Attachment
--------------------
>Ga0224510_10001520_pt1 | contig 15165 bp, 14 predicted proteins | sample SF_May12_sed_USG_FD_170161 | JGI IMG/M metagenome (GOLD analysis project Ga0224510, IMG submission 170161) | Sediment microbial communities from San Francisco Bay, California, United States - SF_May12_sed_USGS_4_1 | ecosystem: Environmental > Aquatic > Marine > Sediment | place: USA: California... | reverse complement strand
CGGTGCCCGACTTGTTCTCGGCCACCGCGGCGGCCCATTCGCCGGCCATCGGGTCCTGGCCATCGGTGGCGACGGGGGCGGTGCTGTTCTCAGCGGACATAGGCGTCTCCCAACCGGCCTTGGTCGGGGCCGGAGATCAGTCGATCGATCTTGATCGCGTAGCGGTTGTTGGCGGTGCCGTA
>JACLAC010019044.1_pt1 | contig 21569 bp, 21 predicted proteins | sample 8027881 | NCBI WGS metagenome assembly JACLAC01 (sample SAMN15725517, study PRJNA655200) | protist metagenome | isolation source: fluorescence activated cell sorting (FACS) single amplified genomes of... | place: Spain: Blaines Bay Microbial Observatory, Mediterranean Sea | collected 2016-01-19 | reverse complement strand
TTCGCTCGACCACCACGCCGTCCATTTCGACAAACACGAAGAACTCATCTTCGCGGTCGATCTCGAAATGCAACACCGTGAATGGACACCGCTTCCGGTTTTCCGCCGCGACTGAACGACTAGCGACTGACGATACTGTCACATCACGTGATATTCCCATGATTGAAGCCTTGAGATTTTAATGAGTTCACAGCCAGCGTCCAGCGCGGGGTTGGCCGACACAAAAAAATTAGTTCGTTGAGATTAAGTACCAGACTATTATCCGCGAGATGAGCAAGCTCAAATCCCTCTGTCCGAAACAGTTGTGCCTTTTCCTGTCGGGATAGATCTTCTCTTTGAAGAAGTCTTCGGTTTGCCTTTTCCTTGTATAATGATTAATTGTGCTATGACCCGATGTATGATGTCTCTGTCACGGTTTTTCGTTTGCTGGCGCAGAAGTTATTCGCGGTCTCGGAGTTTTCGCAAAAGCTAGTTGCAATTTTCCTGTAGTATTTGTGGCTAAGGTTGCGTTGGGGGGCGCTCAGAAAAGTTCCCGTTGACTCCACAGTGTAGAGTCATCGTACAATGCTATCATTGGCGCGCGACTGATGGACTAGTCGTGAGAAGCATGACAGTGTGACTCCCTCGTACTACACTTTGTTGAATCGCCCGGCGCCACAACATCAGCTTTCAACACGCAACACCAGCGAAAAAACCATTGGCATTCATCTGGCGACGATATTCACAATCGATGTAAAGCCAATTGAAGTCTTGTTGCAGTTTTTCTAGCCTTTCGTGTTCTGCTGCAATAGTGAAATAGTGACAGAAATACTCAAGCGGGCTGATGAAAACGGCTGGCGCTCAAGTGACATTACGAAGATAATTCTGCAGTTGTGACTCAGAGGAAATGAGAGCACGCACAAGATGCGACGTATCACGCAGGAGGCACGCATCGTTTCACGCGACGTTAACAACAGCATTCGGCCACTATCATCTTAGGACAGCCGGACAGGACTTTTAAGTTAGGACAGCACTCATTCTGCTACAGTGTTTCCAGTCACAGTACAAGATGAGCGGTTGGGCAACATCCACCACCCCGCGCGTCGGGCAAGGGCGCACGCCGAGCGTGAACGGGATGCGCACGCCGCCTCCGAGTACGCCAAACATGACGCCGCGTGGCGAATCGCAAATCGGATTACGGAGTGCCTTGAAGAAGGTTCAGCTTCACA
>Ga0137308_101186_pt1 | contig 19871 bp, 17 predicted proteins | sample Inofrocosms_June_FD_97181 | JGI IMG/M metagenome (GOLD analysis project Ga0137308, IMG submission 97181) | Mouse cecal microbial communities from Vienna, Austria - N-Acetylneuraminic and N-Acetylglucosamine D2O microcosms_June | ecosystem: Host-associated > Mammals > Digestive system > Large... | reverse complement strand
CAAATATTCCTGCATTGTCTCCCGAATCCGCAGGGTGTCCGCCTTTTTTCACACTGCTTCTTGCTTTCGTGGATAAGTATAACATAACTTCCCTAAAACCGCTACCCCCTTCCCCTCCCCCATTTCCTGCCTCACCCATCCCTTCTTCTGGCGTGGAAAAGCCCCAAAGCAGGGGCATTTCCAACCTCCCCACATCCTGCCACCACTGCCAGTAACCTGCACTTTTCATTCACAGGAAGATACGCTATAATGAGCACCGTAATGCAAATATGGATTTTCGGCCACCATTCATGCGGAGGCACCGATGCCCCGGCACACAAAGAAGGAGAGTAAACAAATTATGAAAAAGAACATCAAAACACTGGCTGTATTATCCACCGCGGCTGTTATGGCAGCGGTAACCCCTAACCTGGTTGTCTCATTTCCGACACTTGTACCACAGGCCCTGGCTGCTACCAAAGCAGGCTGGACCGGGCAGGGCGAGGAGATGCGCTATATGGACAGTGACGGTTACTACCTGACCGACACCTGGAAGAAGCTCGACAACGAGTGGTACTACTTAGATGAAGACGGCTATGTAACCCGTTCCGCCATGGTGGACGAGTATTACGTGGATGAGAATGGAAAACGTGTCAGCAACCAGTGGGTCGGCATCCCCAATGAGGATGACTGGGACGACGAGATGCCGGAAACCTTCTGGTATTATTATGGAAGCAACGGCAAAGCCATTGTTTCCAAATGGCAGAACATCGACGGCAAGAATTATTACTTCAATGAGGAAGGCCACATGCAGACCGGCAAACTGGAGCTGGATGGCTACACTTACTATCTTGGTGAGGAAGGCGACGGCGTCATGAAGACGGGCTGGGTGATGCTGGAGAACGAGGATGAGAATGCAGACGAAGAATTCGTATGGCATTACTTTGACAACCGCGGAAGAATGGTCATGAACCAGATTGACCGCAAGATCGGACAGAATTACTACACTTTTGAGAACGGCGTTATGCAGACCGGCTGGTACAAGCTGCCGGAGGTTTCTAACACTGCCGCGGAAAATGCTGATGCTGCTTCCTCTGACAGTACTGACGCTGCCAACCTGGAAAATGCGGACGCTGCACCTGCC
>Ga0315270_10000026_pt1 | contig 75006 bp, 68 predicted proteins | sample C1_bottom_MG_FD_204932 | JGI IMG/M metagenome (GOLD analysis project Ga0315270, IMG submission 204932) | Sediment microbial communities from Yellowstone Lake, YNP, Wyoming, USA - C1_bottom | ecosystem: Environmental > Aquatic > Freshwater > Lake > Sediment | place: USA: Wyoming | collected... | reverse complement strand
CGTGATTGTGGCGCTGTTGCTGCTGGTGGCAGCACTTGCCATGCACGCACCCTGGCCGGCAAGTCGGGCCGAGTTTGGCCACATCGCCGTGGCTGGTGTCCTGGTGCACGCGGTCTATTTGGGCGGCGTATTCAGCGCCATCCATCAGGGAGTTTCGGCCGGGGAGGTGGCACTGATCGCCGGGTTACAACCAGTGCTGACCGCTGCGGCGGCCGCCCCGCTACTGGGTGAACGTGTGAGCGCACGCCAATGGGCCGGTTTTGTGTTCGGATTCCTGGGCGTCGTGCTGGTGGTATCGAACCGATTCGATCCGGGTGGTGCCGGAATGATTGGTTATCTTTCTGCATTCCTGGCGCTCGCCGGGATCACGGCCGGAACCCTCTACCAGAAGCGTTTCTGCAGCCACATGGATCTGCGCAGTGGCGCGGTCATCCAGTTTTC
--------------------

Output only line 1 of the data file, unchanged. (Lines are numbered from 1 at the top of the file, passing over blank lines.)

>Ga0224510_10001520_pt1 | contig 15165 bp, 14 predicted proteins | sample SF_May12_sed_USG_FD_170161 | JGI IMG/M metagenome (GOLD analysis project Ga0224510, IMG submission 170161) | Sediment microbial communities from San Francisco Bay, California, United States - SF_May12_sed_USGS_4_1 | ecosystem: Environmental > Aquatic > Marine > Sediment | place: USA: California... | reverse complement strand